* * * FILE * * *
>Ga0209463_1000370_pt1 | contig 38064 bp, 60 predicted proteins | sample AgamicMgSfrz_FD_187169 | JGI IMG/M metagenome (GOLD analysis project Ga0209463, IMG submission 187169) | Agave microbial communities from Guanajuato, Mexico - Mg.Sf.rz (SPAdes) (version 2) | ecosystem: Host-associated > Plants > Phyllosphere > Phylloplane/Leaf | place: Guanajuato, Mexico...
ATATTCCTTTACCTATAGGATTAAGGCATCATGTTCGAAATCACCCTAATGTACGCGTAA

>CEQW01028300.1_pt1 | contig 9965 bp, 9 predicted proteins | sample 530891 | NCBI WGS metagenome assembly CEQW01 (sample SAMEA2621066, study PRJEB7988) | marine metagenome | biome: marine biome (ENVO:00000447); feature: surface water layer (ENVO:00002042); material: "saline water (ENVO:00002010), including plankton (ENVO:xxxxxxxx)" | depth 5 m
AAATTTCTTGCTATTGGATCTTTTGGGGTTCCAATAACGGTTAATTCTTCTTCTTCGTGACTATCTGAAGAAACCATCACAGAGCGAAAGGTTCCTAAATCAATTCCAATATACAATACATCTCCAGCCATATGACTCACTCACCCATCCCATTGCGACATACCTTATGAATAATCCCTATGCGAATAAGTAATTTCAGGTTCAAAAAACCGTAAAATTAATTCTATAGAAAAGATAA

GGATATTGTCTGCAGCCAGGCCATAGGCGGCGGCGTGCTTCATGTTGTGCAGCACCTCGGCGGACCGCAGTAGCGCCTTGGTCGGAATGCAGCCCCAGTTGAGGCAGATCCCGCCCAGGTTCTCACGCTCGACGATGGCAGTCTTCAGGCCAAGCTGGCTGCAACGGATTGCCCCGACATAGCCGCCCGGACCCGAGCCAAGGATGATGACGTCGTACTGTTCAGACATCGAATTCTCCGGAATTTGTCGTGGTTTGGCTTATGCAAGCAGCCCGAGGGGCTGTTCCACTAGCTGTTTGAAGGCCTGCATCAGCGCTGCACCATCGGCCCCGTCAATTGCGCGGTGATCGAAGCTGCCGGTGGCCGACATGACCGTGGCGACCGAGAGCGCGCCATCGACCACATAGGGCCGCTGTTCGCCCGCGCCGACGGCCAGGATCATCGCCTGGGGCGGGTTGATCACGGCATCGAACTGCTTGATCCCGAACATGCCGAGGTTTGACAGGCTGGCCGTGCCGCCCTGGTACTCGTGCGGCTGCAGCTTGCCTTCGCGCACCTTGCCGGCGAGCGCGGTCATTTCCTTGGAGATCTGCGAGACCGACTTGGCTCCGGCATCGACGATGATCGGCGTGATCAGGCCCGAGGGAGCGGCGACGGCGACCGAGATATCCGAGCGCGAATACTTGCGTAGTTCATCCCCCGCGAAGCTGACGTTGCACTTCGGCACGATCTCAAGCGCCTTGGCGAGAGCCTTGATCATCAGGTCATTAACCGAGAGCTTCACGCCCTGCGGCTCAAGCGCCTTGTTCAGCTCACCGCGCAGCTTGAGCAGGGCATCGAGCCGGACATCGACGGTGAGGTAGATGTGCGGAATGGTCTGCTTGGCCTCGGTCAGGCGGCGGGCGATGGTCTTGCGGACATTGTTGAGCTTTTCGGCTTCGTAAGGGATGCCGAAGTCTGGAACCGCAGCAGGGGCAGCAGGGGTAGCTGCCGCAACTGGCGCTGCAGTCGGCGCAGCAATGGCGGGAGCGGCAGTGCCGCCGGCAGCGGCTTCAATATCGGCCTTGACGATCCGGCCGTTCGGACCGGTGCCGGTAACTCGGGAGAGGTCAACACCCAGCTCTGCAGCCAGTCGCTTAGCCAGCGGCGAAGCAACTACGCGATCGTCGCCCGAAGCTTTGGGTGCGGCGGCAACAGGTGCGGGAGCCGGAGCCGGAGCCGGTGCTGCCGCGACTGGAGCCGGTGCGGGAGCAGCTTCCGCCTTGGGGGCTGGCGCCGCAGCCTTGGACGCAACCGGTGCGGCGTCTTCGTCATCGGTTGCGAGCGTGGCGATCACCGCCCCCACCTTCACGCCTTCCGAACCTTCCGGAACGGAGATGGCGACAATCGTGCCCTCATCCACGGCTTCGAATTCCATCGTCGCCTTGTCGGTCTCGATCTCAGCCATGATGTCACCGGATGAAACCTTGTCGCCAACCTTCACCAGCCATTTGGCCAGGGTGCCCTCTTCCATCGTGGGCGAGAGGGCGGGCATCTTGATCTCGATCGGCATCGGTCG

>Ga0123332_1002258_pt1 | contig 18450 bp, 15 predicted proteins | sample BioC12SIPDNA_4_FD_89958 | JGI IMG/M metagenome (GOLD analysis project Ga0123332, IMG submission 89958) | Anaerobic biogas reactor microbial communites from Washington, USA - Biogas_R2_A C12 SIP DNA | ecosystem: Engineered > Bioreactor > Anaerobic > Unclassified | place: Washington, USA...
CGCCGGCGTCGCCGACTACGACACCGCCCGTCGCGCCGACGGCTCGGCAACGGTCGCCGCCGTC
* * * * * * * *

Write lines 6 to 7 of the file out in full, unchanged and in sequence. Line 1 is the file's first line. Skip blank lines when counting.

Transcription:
>Ga0123332_1002258_pt1 | contig 18450 bp, 15 predicted proteins | sample BioC12SIPDNA_4_FD_89958 | JGI IMG/M metagenome (GOLD analysis project Ga0123332, IMG submission 89958) | Anaerobic biogas reactor microbial communites from Washington, USA - Biogas_R2_A C12 SIP DNA | ecosystem: Engineered > Bioreactor > Anaerobic > Unclassified | place: Washington, USA...
CGCCGGCGTCGCCGACTACGACACCGCCCGTCGCGCCGACGGCTCGGCAACGGTCGCCGCCGTC